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Old 05-01-2017, 12:16 PM   #1
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'73 Safari smaller tires

Good afternoon. We had to change a tire on the side of the road yesterday and found it almost impossible to squeeze the spare up between the fender opening and wheel hub. My wife had to pull the body out for clearance. the tires are ST 227/75R15 as original (I think). Can I go with a narrower tire without compromising anything?
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Old 05-02-2017, 09:21 PM   #2
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I am pretty sure the tire width of 227 does not exist. The origina tires were a 7 X 15

As to what size can be used .... I would size up the tire based on the load the tire is expected to handle. Which means you will have to weigh the trailer. (dry weight for a twin is 3410 #s and a double is 3450 #s) You can deduct the tongue weight on the TV if weighed separate from the TV.

If the max load is 4000 #'s you would want a tire that can handle 2000 #'s plus a margin of 110 to 115 percent. The next narrower size would be a 215 assuming you have a 225.

The above is a general idea. Specifics are up to you. You have to know the load first.

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Old 05-03-2017, 08:06 AM   #3
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Quote:
Originally Posted by Action View Post
I am pretty sure the tire width of 227 does not exist. The origina tires were a 7 X 15

As to what size can be used .... I would size up the tire based on the load the tire is expected to handle. Which means you will have to weigh the trailer. (dry weight for a twin is 3410 #s and a double is 3450 #s) You can deduct the tongue weight on the TV if weighed separate from the TV.

If the max load is 4000 #'s you would want a tire that can handle 2000 #'s plus a margin of 110 to 115 percent. The next narrower size would be a 215 assuming you have a 225.

The above is a general idea. Specifics are up to you. You have to know the load first.

>>>>>>>>>>>>>Action

Sorry, the 227 was a typo, they are 225's. Also the trailer has tandem axles so the weight is divided up by 4. The 225's I looked up are rated for 2540# and the 205s' are rated for 1820. The smaller ones would be easier to deal with (3/4" narrower and shorter)but the larger ones should hold up better over time. Thanks
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Old 05-03-2017, 08:40 AM   #4
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Are the 205s a P design or a ST?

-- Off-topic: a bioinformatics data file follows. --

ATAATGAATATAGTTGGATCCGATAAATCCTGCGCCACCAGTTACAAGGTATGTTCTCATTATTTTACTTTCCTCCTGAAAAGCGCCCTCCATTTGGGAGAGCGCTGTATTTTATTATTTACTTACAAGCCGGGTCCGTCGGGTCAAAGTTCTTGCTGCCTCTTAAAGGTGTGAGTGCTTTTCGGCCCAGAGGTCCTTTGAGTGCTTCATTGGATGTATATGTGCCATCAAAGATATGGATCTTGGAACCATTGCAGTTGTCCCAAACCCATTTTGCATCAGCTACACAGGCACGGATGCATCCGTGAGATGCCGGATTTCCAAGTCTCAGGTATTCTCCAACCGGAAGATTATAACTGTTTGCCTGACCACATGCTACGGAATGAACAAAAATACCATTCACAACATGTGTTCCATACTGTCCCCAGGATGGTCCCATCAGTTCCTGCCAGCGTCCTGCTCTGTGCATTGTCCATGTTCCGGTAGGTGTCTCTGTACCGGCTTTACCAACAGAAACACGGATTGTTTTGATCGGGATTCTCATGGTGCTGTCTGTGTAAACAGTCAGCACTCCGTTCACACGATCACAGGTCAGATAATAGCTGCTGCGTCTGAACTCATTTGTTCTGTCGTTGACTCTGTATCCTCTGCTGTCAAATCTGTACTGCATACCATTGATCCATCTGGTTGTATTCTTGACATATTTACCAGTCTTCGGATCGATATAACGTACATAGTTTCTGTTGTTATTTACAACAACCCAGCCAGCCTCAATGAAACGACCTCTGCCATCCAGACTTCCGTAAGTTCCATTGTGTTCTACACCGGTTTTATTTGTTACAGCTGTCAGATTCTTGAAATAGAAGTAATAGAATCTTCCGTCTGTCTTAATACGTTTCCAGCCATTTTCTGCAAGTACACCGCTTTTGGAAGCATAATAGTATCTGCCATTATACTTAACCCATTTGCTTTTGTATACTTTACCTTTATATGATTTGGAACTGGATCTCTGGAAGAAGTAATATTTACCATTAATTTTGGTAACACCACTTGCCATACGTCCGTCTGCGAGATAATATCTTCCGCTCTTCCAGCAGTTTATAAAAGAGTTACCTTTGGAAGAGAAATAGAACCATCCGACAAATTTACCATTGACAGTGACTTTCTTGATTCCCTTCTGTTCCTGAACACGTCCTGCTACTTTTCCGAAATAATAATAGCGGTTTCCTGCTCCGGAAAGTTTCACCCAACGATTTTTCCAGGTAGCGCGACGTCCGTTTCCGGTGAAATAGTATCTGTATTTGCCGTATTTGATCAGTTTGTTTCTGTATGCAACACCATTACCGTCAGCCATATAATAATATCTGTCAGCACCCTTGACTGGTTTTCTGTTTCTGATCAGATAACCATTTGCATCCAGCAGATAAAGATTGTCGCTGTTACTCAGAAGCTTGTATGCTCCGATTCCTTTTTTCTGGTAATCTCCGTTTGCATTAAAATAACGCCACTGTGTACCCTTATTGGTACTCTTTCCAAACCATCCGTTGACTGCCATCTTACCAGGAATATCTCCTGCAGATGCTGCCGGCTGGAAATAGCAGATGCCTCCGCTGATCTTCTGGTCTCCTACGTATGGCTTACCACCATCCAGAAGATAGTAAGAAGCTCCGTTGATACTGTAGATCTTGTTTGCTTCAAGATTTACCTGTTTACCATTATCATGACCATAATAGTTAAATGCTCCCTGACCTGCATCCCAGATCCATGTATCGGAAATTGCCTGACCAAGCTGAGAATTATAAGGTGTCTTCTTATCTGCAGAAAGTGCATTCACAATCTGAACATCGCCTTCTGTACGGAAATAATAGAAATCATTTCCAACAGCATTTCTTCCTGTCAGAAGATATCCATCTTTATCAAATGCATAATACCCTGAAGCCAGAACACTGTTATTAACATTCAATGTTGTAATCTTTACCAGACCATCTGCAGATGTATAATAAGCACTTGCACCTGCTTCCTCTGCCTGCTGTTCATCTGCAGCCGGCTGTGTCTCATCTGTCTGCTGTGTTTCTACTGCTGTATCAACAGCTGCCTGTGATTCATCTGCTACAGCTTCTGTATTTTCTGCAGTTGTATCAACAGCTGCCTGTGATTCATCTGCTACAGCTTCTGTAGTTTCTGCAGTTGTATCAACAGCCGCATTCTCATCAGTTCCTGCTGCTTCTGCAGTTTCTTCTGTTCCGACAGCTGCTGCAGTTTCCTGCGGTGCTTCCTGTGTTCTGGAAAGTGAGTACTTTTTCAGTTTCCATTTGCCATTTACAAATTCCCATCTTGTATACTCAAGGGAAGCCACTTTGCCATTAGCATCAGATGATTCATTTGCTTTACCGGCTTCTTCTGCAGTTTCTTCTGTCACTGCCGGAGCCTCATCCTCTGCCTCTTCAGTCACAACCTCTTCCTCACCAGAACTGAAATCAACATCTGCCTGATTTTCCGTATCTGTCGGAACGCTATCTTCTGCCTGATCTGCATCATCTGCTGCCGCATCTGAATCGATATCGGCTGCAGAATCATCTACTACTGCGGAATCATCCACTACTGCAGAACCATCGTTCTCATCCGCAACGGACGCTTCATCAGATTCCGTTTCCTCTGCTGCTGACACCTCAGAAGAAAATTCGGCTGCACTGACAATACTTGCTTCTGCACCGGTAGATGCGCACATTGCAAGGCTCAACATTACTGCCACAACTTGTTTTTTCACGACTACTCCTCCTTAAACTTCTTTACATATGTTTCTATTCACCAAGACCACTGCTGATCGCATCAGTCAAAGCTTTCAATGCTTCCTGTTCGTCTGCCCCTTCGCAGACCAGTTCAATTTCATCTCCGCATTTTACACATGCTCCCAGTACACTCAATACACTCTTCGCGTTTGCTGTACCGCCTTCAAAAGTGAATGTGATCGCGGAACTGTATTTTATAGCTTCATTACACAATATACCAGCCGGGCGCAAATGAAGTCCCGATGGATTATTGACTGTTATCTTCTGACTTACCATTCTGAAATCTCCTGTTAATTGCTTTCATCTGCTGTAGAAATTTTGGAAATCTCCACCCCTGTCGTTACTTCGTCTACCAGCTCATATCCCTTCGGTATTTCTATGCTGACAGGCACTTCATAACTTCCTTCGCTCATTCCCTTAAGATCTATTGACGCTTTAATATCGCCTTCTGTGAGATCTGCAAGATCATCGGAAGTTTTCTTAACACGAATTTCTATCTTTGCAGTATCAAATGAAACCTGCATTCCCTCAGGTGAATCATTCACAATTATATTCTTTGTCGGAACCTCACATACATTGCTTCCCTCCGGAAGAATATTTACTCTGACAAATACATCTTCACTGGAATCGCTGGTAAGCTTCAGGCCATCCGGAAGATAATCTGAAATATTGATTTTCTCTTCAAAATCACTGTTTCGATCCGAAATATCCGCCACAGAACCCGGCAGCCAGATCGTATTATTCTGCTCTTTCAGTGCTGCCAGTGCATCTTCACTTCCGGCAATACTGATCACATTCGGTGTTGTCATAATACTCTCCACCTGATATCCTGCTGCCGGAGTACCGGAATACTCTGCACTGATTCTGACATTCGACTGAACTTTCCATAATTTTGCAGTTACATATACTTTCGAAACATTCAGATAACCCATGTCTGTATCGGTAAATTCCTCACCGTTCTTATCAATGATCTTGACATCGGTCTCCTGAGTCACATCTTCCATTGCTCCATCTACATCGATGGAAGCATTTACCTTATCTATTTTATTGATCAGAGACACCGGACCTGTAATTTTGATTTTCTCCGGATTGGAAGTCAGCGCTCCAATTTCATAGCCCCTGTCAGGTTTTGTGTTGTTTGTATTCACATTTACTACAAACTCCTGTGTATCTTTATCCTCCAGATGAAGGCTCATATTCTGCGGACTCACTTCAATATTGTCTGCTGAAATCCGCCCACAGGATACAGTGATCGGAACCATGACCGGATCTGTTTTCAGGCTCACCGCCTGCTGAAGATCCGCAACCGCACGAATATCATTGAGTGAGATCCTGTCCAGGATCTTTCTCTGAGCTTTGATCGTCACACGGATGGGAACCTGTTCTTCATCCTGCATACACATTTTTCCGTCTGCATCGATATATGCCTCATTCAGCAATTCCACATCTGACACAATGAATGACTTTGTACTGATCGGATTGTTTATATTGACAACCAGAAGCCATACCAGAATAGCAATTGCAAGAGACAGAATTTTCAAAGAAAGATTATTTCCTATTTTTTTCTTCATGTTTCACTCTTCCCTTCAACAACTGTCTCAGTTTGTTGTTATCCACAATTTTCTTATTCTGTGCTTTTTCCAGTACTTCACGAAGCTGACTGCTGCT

What is the GVWR of the trailer OR have you weighed the trailer? Post either.


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Old 05-03-2017, 09:17 AM   #5
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I know this doesn't really address your question, but I had similar problems getting tires in and out of my trailer when I got it. I had to let the air out of the tires to get them to slide in. It turned out that my problem was that the axle was shot and would not drop low enough to give adequate clearance. Once I replaced the axle, tire changes became much easier.

Just something you might want to check
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Old 05-03-2017, 11:25 AM   #6
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Same thing on my 67. The 235 Michelins had to be completely deflated to fit.
Switched to a narrower tire and they fit perfect now.
Michelin did not come in the size I needed so went with a different brand. & TPMS, just in case.
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Old 05-03-2017, 11:47 AM   #7
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I never had any problem on my 73 safari using 22575r15s.
If the axles are original, they are more than likely toast. Mine certainly are...but maybe they're frozen in place a little lower, allowing access for the wheels. (I'll be ordering new axles when the rest of my renovation is done. don't ask when that will be. )

(fwiw: gvw on a 73 twin axle is 5800lbs).
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Old 05-03-2017, 12:15 PM   #8
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My initial knee-jerk reaction was that the axles are worn out and need to be replaced.
The 225/75R15 tires should go right in.
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Old 05-03-2017, 12:35 PM   #9
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All -

Aside from a shot axle - if you jack it up using the axle, then you're just pushing it & the wheels/hubs/tires up into the wheelwells, as opposed to jacking at the appropriate jack points on the body/frame & allowing the axle/wheels/tires to hang down as they were meant to do on a tire change.

Frankly, I don't see how an old school AS or other vintage trailer with the old school solid tube drop axle could "fail" or be "toast" to cause the fitment problem. Yes the bearings & hubs can fail & need replacement, but that is not going to jamb them up into the wheelwell.